(9) A motor-cyclist must not deliberately injure a skater. If he does so and is seen by the referee, a five-minute penalty is called against the offender.

(10) A skater must not deliberately injure a motor-cyclist. If he does so and is seen by the referee, a five minute penalty is called against the offender.

(11) The ball must not be used as an offensive weapon. Penalty: three minutes.

(12) The Infield personnel of each team are required to remove from the track as soon as possible injured players and damaged equipment.

(13) A defensive player is allowed to intercept a ball being passes, or pick up the ball that has been knocked out of the offensive ball carrier’s glove and can try to pass or score with the ball — providing the ball is on the track and has not reached the gutter.

(14) Each team may substitute players as long as there are not more than seven skaters and three motor-cyclists on the track at one time. This, however, does not apply to players removed from the track for penalties (there is no substitution allowed.)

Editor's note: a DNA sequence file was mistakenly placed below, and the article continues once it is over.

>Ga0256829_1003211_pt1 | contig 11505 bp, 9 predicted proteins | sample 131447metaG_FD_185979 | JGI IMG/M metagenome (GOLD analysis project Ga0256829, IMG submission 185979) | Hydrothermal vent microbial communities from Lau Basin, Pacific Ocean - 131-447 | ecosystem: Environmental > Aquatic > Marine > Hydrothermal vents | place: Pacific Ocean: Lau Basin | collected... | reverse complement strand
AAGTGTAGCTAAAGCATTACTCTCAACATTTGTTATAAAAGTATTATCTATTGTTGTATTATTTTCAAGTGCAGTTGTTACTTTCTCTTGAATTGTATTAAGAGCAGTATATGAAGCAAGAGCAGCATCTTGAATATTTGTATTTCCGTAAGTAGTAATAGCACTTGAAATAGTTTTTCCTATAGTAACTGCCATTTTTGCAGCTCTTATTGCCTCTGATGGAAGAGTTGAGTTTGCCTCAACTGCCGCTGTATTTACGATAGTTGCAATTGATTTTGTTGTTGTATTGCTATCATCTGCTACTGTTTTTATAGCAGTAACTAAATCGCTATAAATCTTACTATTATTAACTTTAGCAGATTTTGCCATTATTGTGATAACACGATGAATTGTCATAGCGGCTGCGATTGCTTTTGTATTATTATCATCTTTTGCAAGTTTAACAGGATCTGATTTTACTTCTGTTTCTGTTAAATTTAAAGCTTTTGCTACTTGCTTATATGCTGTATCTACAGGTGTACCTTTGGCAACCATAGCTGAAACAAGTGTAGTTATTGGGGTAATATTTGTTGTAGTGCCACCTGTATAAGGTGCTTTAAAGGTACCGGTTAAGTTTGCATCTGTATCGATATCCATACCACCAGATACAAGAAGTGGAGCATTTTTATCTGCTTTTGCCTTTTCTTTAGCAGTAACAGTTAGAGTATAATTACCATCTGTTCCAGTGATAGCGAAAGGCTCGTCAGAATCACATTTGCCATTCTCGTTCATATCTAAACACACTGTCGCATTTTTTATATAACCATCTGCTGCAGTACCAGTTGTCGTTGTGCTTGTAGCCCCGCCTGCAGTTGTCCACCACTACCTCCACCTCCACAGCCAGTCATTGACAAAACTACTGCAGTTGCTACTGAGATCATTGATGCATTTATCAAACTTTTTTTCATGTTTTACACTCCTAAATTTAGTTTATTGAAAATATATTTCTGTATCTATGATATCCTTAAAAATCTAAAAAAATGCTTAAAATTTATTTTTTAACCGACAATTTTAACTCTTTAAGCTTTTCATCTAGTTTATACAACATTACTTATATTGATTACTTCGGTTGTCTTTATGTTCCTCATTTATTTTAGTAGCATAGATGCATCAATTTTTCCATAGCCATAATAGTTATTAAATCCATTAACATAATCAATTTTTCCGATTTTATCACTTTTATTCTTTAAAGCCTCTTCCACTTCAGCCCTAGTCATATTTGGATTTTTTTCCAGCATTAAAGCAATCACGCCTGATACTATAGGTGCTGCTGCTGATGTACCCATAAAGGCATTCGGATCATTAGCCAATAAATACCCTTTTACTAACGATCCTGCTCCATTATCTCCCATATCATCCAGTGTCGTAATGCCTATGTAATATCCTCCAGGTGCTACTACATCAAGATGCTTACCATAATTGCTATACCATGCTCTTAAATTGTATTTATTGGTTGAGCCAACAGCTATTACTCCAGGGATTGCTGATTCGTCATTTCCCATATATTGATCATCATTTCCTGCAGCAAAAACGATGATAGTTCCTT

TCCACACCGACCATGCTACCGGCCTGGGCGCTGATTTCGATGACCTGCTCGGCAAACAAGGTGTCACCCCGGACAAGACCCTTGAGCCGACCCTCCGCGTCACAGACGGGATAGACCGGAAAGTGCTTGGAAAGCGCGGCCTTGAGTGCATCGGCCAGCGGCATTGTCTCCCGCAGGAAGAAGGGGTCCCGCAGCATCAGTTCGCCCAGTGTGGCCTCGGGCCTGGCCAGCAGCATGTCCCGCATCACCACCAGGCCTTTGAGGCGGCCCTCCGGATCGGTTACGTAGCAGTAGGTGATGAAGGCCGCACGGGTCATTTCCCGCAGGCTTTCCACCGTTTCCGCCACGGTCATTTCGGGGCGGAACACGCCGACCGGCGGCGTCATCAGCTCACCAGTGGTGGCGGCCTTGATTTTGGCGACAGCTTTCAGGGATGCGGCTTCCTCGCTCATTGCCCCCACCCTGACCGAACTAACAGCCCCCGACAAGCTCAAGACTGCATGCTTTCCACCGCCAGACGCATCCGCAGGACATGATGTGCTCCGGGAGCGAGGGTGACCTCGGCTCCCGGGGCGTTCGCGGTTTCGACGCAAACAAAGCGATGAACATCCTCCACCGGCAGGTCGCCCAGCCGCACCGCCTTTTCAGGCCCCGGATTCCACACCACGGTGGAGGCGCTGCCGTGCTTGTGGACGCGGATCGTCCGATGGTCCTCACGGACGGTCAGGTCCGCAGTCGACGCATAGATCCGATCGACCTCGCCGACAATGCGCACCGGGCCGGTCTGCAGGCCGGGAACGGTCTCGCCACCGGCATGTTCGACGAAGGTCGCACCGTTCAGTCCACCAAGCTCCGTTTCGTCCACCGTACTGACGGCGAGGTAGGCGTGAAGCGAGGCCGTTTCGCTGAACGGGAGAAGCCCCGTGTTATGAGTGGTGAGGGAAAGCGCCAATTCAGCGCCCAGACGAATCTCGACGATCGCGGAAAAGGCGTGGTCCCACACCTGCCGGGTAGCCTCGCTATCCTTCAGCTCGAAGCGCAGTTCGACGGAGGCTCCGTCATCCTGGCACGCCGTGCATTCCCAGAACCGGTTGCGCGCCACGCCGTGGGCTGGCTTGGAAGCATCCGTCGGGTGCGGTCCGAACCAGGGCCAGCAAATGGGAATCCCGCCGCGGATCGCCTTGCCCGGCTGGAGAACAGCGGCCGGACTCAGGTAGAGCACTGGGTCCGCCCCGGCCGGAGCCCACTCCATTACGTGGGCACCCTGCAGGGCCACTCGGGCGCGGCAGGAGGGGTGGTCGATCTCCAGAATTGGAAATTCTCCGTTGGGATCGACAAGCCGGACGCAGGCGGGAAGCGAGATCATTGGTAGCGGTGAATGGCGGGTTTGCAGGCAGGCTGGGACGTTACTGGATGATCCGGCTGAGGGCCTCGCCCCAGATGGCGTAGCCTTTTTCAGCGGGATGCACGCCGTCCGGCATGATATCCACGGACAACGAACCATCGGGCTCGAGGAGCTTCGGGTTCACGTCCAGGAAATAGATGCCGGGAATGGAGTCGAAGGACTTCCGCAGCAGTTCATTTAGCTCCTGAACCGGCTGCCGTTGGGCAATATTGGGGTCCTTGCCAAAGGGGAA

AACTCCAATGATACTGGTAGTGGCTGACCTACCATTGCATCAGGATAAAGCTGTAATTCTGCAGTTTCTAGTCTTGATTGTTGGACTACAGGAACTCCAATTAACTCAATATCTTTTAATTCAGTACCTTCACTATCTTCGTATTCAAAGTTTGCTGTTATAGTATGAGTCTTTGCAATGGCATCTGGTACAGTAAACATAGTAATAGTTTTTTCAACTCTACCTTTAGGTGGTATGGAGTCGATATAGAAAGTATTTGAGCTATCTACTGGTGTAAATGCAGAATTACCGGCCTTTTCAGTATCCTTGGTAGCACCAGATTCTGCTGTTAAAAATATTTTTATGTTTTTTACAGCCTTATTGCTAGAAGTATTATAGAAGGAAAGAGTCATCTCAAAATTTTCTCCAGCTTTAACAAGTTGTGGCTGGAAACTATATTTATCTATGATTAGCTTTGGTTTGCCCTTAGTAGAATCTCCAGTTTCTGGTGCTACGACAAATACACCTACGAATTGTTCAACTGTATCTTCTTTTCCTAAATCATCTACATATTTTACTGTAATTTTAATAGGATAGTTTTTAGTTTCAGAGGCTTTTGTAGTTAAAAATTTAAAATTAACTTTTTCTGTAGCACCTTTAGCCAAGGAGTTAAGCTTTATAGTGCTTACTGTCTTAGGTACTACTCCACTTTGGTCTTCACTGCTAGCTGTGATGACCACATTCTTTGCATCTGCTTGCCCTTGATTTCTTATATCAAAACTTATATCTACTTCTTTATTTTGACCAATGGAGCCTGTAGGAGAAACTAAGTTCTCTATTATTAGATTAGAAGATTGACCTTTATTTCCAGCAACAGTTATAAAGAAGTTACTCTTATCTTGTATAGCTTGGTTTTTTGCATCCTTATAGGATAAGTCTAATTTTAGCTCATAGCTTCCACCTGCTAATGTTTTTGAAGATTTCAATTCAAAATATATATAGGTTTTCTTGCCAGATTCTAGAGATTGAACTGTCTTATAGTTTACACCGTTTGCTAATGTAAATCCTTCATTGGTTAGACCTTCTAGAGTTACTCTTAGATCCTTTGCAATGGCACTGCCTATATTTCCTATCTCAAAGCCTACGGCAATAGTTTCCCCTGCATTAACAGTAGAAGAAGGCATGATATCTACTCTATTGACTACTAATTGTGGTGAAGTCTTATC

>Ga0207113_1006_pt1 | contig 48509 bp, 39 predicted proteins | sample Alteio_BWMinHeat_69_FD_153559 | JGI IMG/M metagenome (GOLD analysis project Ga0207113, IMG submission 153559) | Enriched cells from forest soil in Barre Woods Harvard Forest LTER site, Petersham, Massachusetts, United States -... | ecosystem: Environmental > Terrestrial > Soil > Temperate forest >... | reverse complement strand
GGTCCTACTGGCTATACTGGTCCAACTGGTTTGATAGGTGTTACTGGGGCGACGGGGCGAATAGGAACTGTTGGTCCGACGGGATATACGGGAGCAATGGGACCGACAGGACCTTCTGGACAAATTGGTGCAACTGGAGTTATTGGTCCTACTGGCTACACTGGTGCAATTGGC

The teams in formation on the track: the Controller fires the ball by acting on instructions from the Game Computer. The teams are spread out in order that the two catchers of each team can cover as much of the track as possible, while still being protected by the other skaters and bikers.

Once the ball is fired by the cannon, the teams pick up speed to be in a good fielding position when the ball comes off the rail. Any of the two catchers on either team can field the ball and move forward as fast as possible in order to pass the ball to one of the offensive players; once the ball is held by an offensive player, the balance of the team forms in order to allow the offensive carrier to move once around the track (360¡), then to try for a for a score in the opponents’ goal.

The carrier has as choice of trying to score or make another circuit of the track, in which case the opposing defense must brake and make another circuit also.